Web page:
Posted on September 18, 2011 AT 01:14am
I have seen the future, and it is adorable
Project Diva is a game you very likely won’t be familiar with, a situation which—while really unfortunate—is also totally understandable. The music/rhythm game from Sega was based on the Vocaloid phenomenon—a type of music crafted electronically using Japanese voice synthesization software from Yamaha. Through this software, virtual singers are created, the most popular of which is a twin-ponytailed anime-esque girl named Hatsune Miku. Miku has become quite a phenomenon among many in Japan, with her likeness not only being used in all kinds of marketing and merchandise, but albums created using her as the singer have gone on to sometimes even hit on top-selling album charts.
It was inevitable that she and the rest of Crypton Future Media’s Vocaloid crew—which includes other virtual idols such as Megurine Luka and Kagamine Rin—would find themselves as the subject of a video game at some point, and one of those was Sega’s Project Diva. Being a fan of the Vocaloid phenomenon, I was already entering into playing the game with a pre-set bias, but Sega’s first release on the PSP turned out to be one of my absolute favorite rhythm/music games.
After two PSP releases (with a third coming), two PlayStation 3 downloadable packs, and an arcade version, Project Diva has proven to be a hit among Japanese fans and consumers. Sega then announced that the 3DS would be the next platform they’d be bringing Miku to, but this time via a new game titled Project Mirai (“mirai” being the Japanese word for “future”).
With Project Diva being geared more towards the hardcore music game fan, Project Mirai instead seems directed more at the casual player. This is noticeable right away due to the game’s visual style, which replaces the slightly more serious look of Diva with a far more cutesy and child-like style. Miku in Mirai gains more of a Japanese “super deformed” character design; this look also exists as a tie-in of sorts to the Nendoroid line of figures from Good Smile Company, a product line which has produced many releases based on Miku and her Vocaloid friends.
Even so, my time with the two songs available in the TGS demo proved that the same hard work that went into creating fun and intricate song videos for Project Diva seems to also be shown here. Unfortunately, the gameplay itself wasn’t as impressive to me. Circles show up on screen, and a marker makes one rotation around them in a clockwise direction—think about a clock, and the second hand constantly moving around it, and you’ll have the idea. When each circle appears, on it will be one of two icons: one for the A button, one for the B button. If the icon is just by itself, then when the moving market reaching it, you press the appropriate button. If the icon has a line extended out from it along the path of the circle, then you press the proper button when the marker reaches the icon, but continue to press the button until the marker reaches the end of that line.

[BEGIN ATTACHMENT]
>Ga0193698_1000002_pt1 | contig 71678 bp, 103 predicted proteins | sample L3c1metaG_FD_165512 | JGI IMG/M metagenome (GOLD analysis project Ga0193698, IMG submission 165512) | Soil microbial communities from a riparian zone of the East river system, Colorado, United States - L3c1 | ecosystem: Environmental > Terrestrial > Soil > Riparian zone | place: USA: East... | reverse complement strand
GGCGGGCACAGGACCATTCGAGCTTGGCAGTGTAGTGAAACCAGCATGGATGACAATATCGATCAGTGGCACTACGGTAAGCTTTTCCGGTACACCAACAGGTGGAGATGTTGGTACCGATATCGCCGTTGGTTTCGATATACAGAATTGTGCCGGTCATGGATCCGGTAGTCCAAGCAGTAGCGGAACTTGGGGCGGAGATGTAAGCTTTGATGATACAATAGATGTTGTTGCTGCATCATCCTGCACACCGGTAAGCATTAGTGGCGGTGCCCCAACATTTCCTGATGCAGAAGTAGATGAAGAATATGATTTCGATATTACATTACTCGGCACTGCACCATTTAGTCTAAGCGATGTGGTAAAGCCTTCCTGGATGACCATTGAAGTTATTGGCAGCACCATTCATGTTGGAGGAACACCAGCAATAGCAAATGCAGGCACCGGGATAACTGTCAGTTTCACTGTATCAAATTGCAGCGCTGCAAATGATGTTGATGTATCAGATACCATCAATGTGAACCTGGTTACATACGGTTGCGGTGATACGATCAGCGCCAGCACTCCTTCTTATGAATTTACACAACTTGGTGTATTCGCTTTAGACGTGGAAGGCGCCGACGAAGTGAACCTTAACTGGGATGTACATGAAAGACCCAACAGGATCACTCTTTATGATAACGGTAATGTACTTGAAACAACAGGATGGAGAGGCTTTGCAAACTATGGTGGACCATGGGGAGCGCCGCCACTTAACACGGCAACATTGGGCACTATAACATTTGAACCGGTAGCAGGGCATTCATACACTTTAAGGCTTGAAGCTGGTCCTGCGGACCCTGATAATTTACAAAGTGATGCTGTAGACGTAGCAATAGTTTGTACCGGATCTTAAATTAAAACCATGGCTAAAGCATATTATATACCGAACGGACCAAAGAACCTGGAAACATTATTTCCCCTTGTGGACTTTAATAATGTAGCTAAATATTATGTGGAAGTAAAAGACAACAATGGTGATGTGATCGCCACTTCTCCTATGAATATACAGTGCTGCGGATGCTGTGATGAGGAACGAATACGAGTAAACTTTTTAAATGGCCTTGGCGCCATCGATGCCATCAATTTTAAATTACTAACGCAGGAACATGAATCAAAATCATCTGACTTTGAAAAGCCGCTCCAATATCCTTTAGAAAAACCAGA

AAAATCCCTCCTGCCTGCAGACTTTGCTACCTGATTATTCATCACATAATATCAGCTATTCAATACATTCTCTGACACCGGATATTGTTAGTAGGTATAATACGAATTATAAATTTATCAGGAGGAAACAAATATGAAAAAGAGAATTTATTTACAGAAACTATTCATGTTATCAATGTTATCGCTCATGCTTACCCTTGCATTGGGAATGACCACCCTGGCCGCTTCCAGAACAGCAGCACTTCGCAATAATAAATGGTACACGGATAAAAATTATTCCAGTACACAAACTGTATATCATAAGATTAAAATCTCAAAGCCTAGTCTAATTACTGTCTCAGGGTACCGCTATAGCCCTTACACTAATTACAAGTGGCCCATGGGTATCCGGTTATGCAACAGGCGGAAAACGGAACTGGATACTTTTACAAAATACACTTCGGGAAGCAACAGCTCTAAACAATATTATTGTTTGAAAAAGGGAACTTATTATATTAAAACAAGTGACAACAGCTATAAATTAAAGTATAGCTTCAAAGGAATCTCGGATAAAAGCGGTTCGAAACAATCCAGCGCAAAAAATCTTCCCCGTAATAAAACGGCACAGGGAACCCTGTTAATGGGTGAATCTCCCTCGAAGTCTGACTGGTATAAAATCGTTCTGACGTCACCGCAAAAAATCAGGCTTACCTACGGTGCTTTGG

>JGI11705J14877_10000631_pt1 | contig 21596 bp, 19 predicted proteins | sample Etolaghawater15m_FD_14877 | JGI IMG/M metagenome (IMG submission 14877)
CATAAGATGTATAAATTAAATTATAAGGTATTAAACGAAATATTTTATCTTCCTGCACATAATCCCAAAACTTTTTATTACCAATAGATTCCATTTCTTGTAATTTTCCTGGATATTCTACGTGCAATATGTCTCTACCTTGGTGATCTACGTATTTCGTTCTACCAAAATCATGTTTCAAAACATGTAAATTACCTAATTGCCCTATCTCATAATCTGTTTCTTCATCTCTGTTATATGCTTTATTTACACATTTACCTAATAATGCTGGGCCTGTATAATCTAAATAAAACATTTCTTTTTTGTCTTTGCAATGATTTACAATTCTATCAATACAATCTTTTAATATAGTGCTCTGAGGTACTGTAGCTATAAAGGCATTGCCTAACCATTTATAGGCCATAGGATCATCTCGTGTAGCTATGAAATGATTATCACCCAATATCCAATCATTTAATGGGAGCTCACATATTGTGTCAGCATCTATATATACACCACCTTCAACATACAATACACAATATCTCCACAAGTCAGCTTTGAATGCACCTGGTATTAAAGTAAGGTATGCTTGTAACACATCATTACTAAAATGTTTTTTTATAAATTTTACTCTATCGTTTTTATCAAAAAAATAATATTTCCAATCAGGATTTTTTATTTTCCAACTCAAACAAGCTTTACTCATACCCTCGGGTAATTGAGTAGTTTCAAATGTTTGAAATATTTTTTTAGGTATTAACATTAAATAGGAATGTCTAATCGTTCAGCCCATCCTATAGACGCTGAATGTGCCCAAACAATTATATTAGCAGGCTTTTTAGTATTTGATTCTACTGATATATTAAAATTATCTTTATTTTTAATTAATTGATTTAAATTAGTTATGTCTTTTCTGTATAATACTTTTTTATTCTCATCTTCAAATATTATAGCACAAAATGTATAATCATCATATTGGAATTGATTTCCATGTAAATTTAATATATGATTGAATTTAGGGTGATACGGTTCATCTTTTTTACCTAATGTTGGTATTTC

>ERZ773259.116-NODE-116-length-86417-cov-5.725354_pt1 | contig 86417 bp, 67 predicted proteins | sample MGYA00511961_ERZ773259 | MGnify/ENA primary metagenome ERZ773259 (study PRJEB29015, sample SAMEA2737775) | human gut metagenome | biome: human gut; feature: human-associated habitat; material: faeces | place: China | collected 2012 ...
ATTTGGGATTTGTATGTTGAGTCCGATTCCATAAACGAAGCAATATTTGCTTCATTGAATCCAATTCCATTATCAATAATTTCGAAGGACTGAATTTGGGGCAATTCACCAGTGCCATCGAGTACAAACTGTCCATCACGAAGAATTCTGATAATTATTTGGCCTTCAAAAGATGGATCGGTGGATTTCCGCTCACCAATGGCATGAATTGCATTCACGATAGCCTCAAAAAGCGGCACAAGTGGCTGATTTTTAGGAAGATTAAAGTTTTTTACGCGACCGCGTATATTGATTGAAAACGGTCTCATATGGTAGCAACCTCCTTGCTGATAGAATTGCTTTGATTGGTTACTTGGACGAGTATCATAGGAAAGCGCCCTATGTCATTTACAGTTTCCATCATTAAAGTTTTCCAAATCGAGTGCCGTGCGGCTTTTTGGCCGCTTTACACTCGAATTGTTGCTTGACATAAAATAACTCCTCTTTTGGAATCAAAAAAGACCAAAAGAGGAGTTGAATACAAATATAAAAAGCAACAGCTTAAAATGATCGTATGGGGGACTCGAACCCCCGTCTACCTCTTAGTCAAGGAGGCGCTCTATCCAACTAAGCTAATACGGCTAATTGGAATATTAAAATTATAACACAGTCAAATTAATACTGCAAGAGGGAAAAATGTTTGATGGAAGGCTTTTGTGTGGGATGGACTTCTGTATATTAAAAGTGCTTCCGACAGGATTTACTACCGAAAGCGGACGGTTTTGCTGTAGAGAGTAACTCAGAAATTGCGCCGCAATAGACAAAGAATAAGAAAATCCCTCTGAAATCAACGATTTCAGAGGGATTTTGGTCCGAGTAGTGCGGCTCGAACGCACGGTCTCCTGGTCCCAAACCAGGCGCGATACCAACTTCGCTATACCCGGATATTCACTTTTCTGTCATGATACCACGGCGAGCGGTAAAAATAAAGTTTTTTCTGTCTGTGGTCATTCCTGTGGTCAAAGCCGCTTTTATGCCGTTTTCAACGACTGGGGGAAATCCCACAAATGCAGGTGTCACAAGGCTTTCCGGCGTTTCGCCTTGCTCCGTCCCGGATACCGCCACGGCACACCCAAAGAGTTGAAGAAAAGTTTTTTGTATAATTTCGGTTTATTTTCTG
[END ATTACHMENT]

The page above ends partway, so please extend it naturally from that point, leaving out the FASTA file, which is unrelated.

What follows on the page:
It’s a pretty simple concept, and once one circle has had a full rotation made of it, gameplay switches to the next circle. The problem I had was that it was all too simple; even on normal difficulty, both songs were outrageously easy. By nature of how the gameplay is set up, there never existed that panic of having a lot of buttons to keep track of and press, as there was only two options and I always knew the exact timing and order of what was coming up.
The question I walked away with was this: was the TGS demo not a good representation of what the final game will be, or is this simply a game that isn’t meant for me? If this is meant to be an easier game targeted at the segment of players who aren’t able or don’t want to play more challenging titles like Project Diva, then I’m perfectly okay with that. At that point, however, I still wonder if the overall set-up might be too simplistic even for that crowd.
Project Mirai is a game where “wait and see” absolutely applies. I didn’t walk away being impressed with what I played, but my opinion of the full game will depend on what direction Sega is taking in it. Either we’ll see more diversity and difficulty to gameplay a bit later down the line, or I hope that the more casual fans who it’s better suited for will find it more enjoyable than I did.
Project Mirai is coming to the Nintendo 3DS in March 2012 in Japan. No North American or European release has been announced yet.
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